Last year Tiia had brought home a small bag of nettles and we decided to make pesto out of them. I have to say that I was a bit apprehensive at first since eating something that stings didn’t seem that appealing to me, but with some prep work nettles can be used in a lot of different dishes. The jar we had was gone in a week because it was so delicious! So this year I wanted to make a bigger batch.
If you want to pick some nettles take some thick rubber gloves with you, a pair of scissors and a plastic bag or basket. The best time to pick them is in spring when the plants are still small. If you go in the summertime and the nettles have grown more, just cut the upper 5-10 cm off. Shake them a bit to get rid of bugs. It doesn’t matter if the leaves a bit dirty, the nettles will be washed and boiled later.
Depending on where you live you might come across the plant below. The white deadnettle (germ. weiße Taubnessel, finn. valkopeippi) looks similar to common nettles but doesn’t sting and despite the looks and name isn’t related to nettles. I heard they can also be used in salads or cooked but I don’t have any personal experience with them and they aren’t used in this recipe.
If you have picked a sufficient amount of the nettles you should wash them at home immediately with lots of cold water. I washed them four times to make sure all dirt and bugs were gone.
Bring some water to boil at the same time and boil batch after batch for a few minutes before letting the excess water drip out in a big colander. After they’ve cooled down you can use a salad spinner to get rid of the remaining water.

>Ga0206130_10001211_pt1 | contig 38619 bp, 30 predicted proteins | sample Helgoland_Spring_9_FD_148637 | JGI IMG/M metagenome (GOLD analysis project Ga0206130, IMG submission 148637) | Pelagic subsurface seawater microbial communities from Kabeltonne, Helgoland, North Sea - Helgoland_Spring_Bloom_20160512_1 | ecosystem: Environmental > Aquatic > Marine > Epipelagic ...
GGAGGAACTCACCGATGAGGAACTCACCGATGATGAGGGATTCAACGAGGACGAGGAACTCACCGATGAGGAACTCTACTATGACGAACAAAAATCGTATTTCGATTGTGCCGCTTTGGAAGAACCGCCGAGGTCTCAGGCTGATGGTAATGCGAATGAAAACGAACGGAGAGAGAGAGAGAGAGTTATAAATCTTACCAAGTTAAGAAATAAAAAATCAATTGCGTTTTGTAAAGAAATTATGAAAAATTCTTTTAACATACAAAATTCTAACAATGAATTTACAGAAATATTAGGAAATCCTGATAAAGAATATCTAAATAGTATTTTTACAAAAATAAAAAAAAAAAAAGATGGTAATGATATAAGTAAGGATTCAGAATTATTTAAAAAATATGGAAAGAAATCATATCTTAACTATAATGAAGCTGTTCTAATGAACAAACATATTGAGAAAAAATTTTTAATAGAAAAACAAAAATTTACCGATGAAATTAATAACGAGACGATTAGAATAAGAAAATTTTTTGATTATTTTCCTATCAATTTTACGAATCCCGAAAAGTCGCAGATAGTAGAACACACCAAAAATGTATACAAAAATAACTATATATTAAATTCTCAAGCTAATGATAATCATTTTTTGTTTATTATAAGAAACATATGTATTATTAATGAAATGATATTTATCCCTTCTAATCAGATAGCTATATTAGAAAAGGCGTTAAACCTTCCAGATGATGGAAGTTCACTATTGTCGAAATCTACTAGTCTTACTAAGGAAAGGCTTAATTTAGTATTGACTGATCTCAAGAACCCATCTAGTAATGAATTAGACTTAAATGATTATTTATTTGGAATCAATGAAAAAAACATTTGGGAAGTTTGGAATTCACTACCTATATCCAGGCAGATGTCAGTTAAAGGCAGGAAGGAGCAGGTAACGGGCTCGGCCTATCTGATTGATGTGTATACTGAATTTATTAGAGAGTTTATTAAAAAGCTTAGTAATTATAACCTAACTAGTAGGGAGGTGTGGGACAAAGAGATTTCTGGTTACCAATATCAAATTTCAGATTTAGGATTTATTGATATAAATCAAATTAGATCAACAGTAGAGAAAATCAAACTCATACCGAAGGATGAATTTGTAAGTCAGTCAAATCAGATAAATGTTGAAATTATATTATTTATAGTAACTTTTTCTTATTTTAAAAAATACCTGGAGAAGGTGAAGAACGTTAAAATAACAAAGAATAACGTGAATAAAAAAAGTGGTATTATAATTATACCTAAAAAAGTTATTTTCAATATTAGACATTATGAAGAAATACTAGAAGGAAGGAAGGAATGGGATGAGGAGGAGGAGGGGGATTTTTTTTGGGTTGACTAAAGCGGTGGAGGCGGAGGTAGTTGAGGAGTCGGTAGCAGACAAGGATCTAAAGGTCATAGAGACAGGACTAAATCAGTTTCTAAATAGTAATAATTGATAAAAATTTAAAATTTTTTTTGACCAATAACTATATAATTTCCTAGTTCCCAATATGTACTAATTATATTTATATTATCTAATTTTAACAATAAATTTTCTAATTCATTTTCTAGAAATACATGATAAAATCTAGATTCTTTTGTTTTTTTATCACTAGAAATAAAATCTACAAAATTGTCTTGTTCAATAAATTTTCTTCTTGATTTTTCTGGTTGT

Don’t pour away the water you boiled the nettles in! Cooled down it will make a great fertilizer for your plants.
Now the nettles are ready to be made into pesto. You can experiment with how much oil and parmesan you like. I found the pesto quite delicious when it’s not dripping with oil and doesn’t have too much parmesan. I picked around a kilo of nettles and it made a bit less than 2 l of pesto. Some will be stored in jars in the fridge or given away as a gift. I also froze a bit of the pesto for later.
Here is the recipe for a smaller amount:
250 g nettles (weigh the pre-washed nettles)
25 g parmesan (or nutritional yeast if you want a vegan pesto)
20 g sunflower seeds (or cashews)
100 ml extra virgin olive oil
2 garlic cloves depending on size
freshly ground pepper
Roast the sunflower seeds in a pan without oil until they are lightly coloured and grate the parmesan. Blend the nettles with the garlic and the seeds in a food processor by pouring in olive oil carefully. When everything is really smooth, add the cheese (or yeast flakes) and some salt and pepper. Taste the pesto and add more spices, garlic or oil if needed. If you want a vegan pesto but don’t want to use nutritional yeast I recommend using cashews in the recipe (increase the amount). They give a cheesier flavour to the pesto.
Store the pesto in jars in the fridge. Make sure it’s always covered with a bit of olive oil to keep it from getting mouldy and always use a clean spoon or knife. This way it will be kept fresh for several weeks. Enjoy with pasta, as a dip or on bread!